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Feathers,

I have several questions I'd like to ask you regarding your father, the answers to which might fit well in a book I'm writing about WW1 aviation.

Alas, I cannot contact you in this forum via the personal message, nor can I view your details to see if you posted an email address. If you have the time and are interested in helping, may I please hear from you via email? You may write me at plm_profiles@yahoo.com

Again, at the very least, thank you for sharing what you have already.

JFM

James F Miller

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Holzminden was also where William Leefe Robinson VC was extremely badly treated - his weakened state making him especially susceptible to influenza which led to his sad death shortly after the war's end. Ray Rimmell's superb book 'The Airship VC' has a lot of information on Holzminden and Niemeyer.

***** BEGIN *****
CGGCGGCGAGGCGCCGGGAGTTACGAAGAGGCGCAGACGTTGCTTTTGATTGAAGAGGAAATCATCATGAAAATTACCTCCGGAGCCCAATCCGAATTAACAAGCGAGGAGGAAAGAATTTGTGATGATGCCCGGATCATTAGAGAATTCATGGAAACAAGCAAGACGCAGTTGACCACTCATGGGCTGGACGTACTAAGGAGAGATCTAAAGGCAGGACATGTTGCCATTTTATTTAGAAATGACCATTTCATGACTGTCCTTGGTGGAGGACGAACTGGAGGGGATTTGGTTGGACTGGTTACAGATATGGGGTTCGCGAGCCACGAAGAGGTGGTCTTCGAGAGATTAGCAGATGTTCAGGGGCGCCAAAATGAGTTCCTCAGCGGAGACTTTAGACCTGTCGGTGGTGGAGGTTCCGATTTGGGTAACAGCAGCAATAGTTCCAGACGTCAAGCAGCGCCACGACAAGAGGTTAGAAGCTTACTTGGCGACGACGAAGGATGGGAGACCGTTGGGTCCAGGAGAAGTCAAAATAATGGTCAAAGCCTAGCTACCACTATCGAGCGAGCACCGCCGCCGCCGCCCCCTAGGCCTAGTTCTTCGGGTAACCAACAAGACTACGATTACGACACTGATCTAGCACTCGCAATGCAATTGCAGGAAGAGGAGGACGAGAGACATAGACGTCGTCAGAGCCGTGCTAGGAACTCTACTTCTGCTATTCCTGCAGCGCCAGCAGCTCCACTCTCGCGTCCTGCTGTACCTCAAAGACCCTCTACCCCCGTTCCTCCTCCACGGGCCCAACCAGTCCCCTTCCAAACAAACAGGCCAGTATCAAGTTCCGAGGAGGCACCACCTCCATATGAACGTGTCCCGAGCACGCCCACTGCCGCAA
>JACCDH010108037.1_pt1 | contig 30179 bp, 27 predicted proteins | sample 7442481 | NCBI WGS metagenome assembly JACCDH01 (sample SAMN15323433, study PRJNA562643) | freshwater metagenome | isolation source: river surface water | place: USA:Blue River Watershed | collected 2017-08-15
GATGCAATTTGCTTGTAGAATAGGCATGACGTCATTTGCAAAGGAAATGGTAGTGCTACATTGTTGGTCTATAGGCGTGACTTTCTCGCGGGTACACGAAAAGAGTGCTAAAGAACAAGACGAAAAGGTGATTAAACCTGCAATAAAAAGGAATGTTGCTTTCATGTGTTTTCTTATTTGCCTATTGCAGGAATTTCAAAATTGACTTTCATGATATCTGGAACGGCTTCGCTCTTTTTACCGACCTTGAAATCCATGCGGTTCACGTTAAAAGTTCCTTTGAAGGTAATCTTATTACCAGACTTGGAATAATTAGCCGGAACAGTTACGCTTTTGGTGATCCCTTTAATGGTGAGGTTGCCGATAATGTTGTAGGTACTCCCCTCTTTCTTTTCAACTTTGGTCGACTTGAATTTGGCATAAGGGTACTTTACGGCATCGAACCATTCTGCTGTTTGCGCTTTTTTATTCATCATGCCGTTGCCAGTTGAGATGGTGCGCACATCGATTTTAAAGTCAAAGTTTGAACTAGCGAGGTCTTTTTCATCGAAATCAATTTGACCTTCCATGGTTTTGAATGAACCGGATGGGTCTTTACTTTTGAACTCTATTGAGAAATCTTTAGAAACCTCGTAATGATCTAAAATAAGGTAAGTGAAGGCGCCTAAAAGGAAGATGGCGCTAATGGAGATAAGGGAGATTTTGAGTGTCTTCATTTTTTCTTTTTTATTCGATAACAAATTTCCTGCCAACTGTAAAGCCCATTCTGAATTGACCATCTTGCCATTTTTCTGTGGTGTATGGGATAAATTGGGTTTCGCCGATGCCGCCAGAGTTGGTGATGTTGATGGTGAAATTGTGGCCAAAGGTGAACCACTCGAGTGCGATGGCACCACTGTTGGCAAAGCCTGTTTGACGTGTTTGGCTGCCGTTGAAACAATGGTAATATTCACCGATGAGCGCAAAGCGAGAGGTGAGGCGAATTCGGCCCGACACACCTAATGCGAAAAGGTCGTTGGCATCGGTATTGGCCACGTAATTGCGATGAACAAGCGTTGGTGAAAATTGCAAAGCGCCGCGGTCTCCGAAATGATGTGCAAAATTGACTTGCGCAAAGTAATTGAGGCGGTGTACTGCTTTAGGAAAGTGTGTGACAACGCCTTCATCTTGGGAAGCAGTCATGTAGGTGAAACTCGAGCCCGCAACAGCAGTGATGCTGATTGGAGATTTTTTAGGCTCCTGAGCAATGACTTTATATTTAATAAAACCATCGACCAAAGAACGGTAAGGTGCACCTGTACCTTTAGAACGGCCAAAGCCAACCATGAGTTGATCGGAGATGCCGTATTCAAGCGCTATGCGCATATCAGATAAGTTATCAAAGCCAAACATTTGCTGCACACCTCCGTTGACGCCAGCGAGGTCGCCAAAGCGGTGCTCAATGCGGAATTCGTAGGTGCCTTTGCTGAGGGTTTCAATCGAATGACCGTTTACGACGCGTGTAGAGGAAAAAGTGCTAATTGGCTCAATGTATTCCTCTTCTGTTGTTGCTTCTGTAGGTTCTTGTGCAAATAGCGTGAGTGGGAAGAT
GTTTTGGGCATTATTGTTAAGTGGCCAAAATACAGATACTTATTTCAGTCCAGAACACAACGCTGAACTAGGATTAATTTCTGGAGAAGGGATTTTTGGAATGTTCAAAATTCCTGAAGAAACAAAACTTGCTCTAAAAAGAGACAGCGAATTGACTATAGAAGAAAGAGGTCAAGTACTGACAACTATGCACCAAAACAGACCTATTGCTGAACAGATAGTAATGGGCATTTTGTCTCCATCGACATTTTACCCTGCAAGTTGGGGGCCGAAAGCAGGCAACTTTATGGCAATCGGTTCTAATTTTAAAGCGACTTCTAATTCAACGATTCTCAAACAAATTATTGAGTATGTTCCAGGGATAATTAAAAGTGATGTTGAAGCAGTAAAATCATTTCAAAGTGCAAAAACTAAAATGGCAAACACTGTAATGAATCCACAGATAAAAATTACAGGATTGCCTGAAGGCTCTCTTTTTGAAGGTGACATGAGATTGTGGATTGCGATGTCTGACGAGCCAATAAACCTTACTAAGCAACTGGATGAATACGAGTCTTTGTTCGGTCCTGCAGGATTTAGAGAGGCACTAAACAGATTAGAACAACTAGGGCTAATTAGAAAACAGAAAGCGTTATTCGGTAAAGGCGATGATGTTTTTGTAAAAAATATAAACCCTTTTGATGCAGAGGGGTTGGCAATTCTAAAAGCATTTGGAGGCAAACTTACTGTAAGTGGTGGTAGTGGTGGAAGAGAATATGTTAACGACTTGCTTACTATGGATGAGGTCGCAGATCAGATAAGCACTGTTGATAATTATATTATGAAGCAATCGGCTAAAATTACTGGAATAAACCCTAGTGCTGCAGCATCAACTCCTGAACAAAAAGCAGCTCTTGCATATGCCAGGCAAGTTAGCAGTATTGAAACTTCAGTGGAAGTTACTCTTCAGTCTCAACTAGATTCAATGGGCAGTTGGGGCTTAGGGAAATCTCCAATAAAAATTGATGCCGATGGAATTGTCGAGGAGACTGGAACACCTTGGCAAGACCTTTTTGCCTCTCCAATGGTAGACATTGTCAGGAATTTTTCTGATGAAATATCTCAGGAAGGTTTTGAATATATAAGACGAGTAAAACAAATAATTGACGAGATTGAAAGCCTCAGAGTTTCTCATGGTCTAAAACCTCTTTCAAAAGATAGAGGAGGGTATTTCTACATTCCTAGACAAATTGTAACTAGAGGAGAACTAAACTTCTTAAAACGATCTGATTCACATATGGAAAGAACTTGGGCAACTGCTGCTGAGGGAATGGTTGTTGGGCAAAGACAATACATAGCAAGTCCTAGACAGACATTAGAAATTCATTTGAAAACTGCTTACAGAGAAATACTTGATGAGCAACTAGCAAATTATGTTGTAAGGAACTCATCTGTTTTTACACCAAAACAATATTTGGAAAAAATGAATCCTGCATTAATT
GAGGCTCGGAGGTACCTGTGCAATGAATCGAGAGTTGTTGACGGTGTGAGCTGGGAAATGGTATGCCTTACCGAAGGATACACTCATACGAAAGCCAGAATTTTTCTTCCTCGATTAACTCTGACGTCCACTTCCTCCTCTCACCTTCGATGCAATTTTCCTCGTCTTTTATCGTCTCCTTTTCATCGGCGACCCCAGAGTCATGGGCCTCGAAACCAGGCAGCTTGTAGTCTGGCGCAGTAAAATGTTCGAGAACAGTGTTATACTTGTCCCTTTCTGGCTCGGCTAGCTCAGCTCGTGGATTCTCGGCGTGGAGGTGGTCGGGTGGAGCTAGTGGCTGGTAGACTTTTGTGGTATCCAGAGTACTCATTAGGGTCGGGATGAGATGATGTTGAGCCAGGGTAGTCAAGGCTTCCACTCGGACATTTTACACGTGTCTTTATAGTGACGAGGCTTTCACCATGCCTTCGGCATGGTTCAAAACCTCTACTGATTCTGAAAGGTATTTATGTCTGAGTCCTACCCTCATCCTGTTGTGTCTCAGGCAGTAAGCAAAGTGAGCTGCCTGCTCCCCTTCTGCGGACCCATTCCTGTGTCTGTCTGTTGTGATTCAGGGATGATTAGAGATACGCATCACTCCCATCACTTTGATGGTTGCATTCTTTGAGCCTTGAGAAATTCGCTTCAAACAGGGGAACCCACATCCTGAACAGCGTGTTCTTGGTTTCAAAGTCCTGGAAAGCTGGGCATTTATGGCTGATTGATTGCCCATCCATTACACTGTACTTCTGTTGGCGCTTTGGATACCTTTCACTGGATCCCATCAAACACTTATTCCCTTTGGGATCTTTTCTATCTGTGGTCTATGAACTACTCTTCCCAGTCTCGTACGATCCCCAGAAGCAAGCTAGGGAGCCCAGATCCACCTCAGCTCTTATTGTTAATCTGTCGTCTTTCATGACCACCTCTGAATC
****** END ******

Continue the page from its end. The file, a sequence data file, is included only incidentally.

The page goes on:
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I would like to respond to PFF's kind direction to the aerodrome website and the Eberhardt Mohnike thread. I am not a member of that forum and have no real wish to be, but I have in my possession a still photograph of my father and MvR and other German officers. My mother has written on the reverse of the photo that the others are: Mohnike, Schubert (Jasta 6) and (perhaps) Toxen (Jasta 6). The photograph, incidentally, doesn't appear to be a frame from Fokker's film as the people are in different positions. Nor do I know how she came by this information. Can anyone confirm that it would have been possible for Schubert and Toxen to have been present? Was Jasta 6 billeted in the same area as Jasta 11?